Campbell, “Unitarianism,” MH 17 (1846), 393-4 states: “In our Christian religion we have a “divine nature,” and we have three persons—the Father, the Word and the Holy Spirit…We speculate not upon God, nor upon divinity, nor upon unity, plurality, or trinity or tri-unity. But we have a manifestation of God out of humanity in the Father, of God in humanity in the Son and of God with humanity in the Holy Spirit, and we can give more good reasons for the propriety of the scripture style, for the ascription of all divine names, honors, and powers to the Father, to the Son, and to the Holy Spirit, than we have heard or seen against them.” Also, Campbell, “To Brother Henry Grew,” MH 4 (April 1833), 155, could almost speak of a kind of social Trinitarianism, but it was inferential at best: “But that there is, and was, and evermore will be, society in God himself, a plurality as well as a unity in the Divine nature, are inferences which do obtrude themselves on my mind…” Campbell’s interest in Trinitarianism (vs. Unitarianism) is rooted in soteriology. “For, in truth,” he writes, “where there is no divine nature connected with distinct personality, there appears to me no possibility of a remedial dispensation. Hence Unitarianism with a human saviour, or with an angelic or superangelic, but created saviour, has no salvation for man—fallen, guilty, polluted, rebel man; and, therefore, for me it has not now, and it never had, one redeeming provision, and consequently no redeeming quality” (“Unitarianism,” p. 452; cf. also, pp. 636-7).
 L. L. Pinkerton, “Jesus the First and Last,” in The Living Pulpit of the Christian Church: A Series of Discourses, Doctrinal and Practical, ed. W. T. Moore (Cincinnati, OH: R. W. Carroll & Co., 1868), pp. 105-128; Benjamin Franklin, “What Think Ye of Christ?,” Gospel Preacher, vol. 2 (Cincinnati, OH: G. W. Rice, 1877), pp. 11-31; Moses Lard, “What Think Ye of Christ?,” Lard’s Quarterly 3 (October 1865), 1-14; G. W. Longan, “Grounds On Which We Accept Jesus as the Messiah, the Son of God and Savior of the World,” in The Old Faith Restated, ed. J. H. Garrison (St. Louis: Christian Publishing Co., 1891), pp. 49-97; and H. T. Anderson, “Jesus of Nazareth is Theanthropos,” in Living Pulpit, pp. 71-83. Nevertheless, each of these affirm a rather orthodox understanding of Christ as the God-Man. This is especially clear in Anderson.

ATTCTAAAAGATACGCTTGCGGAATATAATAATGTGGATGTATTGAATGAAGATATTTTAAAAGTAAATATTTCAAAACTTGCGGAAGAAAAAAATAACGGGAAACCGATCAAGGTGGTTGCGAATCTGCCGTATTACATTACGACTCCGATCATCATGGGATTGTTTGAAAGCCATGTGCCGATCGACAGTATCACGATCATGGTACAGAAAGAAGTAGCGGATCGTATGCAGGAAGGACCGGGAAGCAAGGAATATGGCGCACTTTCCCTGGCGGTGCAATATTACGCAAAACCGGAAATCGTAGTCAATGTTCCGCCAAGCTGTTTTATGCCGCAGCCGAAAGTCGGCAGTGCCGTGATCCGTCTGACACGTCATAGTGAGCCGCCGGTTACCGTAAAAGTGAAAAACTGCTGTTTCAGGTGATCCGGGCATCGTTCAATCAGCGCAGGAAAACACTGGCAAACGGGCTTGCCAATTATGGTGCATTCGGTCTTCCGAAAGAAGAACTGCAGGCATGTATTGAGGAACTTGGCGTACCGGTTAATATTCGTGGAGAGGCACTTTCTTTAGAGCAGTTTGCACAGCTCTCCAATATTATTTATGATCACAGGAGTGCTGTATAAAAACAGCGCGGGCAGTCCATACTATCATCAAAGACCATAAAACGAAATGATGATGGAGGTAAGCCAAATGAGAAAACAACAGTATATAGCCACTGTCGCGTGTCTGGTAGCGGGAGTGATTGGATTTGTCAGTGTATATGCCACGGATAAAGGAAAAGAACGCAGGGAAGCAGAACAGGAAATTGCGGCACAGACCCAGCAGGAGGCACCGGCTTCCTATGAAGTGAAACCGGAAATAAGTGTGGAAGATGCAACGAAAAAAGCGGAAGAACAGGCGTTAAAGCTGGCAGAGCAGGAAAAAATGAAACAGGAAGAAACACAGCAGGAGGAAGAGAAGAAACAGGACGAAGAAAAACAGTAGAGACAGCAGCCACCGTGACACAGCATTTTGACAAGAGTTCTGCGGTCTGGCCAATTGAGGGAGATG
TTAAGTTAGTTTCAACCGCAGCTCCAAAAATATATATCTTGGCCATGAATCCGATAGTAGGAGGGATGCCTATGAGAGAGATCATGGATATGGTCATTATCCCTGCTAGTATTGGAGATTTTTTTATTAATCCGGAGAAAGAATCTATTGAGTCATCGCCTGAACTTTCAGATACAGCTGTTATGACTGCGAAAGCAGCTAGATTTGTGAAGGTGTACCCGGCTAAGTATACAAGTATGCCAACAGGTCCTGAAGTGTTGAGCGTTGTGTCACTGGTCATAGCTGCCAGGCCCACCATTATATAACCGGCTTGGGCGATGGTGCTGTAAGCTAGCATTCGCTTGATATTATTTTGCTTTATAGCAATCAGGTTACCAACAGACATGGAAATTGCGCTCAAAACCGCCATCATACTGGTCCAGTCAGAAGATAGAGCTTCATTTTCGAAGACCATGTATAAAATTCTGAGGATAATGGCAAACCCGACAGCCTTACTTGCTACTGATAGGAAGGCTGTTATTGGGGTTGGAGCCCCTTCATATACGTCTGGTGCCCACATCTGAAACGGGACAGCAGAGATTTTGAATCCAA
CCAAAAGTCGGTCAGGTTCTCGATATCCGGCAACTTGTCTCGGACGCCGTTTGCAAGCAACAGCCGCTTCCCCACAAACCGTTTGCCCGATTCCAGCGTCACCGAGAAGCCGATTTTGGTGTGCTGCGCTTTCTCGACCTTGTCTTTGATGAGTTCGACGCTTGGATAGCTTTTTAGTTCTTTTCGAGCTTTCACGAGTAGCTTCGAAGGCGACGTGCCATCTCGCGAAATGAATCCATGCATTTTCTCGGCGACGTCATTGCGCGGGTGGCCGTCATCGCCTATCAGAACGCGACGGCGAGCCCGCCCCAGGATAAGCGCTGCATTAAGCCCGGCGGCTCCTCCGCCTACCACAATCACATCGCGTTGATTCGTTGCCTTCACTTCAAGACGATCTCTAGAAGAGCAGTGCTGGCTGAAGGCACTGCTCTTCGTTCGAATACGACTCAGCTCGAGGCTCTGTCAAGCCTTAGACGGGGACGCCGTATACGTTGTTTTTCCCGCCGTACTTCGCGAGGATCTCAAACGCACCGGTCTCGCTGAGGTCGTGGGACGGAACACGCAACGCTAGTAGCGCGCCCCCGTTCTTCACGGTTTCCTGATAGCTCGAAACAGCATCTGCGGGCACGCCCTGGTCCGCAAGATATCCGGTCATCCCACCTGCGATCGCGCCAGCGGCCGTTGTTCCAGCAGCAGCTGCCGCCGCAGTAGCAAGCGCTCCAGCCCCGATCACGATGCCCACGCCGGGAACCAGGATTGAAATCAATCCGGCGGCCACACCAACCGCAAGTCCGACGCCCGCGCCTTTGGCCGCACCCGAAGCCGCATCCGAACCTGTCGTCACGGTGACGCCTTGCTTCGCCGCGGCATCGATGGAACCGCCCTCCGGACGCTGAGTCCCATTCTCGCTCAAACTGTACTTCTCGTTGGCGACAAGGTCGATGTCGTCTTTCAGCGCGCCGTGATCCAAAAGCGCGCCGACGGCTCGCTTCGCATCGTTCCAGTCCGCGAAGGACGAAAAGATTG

Franklin, “What Must Men Believe to Be Saved?,” The Gospel Preacher, vol. 1, 4th ed (Cincinnati, OH: Franklin & Rice, 1869), pp. 35-56, esp. p. 49: “The central idea in the kingdom of God is the living and glorious person of the Lord from heaven….It is the concentration, the embodiment of all Christianity in a person, a living and glorious person.”
 Pinkerton, p. 110.
 Issac Errett, “Our Position,” in Historical Documents Advocating Christian Union, ed. C. A. Young (Joplin, MO: College Press, 1985; reprint of 1904 ed), p. 290.
 Ibid., p. 299.
 T. W. Brents, Gospel Sermons (Nashville: McQuiddy Printing Co., 1918; reprint of 1891 ed), pp. 22-45.
 Ibid., p. 22.
 Ibid., p. 38, commenting on John 1:1: “But he was God. Yes, but let us be careful not to add any thing to that which is written. It does not say he was the only God; nor does it say He was the very and eternal God. He was the manifestation of God’s power in creation as seen in the next verse; and He was called God because he inherited the name of His Father.” The Son is God by virtue of his relation to the Father; he is not autotheos.
 Ibid., p. 39: “Just to what extent, or even how humanity and divinity were blended in Jesus Christ we may never perfectly comprehend.”
 Benjamin Franklin, “Matters of Disagreement,” in Gospel Preacher, 2:246. See also his “What Must Men Believe to be Saved?,” Gospel Preacher, 1:39-40: “If a man believes with his heart that Jesus is the Christ, the Son of the living God, he has true faith, divine faith, saving faith and there is no other faith through which man can be justified before God.”
 G. C. Brewer, Christ Crucified (Nashville: Gospel Advocate, 1959; reprint of 1928 ed.), pp. 9-42.
 Ibid., 113.
 Fred O. Blakely, The Apostle’s Doctrine, vol. 1, 2nd ed (Highland, IN: Fred O. Blakely, 1962; first ed. 1951), pp. 300-41.
 Ibid., p. 305: “The Scriptures, as we shall see, have all the elements of the traditional concept of multipersonality, but actually no formal, categorical statement of it. That was not made until the year 325 by the Council of Nicea.”
 Ibid., p. 340.